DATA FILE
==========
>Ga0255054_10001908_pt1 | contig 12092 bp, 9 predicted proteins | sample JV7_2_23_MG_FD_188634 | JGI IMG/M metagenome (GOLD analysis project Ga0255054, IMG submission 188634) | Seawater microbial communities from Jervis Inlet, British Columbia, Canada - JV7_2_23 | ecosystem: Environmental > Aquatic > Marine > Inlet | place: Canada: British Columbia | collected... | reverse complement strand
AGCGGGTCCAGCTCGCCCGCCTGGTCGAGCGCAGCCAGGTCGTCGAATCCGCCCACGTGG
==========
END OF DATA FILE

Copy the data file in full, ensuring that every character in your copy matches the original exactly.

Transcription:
>Ga0255054_10001908_pt1 | contig 12092 bp, 9 predicted proteins | sample JV7_2_23_MG_FD_188634 | JGI IMG/M metagenome (GOLD analysis project Ga0255054, IMG submission 188634) | Seawater microbial communities from Jervis Inlet, British Columbia, Canada - JV7_2_23 | ecosystem: Environmental > Aquatic > Marine > Inlet | place: Canada: British Columbia | collected... | reverse complement strand
AGCGGGTCCAGCTCGCCCGCCTGGTCGAGCGCAGCCAGGTCGTCGAATCCGCCCACGTGG